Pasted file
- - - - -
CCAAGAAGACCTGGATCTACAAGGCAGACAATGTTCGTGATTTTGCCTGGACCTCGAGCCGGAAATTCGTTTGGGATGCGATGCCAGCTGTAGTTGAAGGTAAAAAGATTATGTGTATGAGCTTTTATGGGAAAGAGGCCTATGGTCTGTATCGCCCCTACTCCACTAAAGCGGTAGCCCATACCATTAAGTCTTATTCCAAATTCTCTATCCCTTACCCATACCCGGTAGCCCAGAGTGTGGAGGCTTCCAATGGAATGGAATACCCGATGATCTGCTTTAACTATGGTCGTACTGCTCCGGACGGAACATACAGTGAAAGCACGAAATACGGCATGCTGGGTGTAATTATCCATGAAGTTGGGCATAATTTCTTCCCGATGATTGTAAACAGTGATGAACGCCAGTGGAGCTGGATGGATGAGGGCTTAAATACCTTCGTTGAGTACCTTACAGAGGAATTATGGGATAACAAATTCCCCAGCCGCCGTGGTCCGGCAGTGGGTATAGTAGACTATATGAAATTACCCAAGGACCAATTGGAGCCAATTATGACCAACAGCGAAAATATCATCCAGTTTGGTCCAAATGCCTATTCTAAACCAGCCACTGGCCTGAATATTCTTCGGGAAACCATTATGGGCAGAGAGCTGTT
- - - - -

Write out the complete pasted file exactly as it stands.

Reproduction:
CCAAGAAGACCTGGATCTACAAGGCAGACAATGTTCGTGATTTTGCCTGGACCTCGAGCCGGAAATTCGTTTGGGATGCGATGCCAGCTGTAGTTGAAGGTAAAAAGATTATGTGTATGAGCTTTTATGGGAAAGAGGCCTATGGTCTGTATCGCCCCTACTCCACTAAAGCGGTAGCCCATACCATTAAGTCTTATTCCAAATTCTCTATCCCTTACCCATACCCGGTAGCCCAGAGTGTGGAGGCTTCCAATGGAATGGAATACCCGATGATCTGCTTTAACTATGGTCGTACTGCTCCGGACGGAACATACAGTGAAAGCACGAAATACGGCATGCTGGGTGTAATTATCCATGAAGTTGGGCATAATTTCTTCCCGATGATTGTAAACAGTGATGAACGCCAGTGGAGCTGGATGGATGAGGGCTTAAATACCTTCGTTGAGTACCTTACAGAGGAATTATGGGATAACAAATTCCCCAGCCGCCGTGGTCCGGCAGTGGGTATAGTAGACTATATGAAATTACCCAAGGACCAATTGGAGCCAATTATGACCAACAGCGAAAATATCATCCAGTTTGGTCCAAATGCCTATTCTAAACCAGCCACTGGCCTGAATATTCTTCGGGAAACCATTATGGGCAGAGAGCTGTT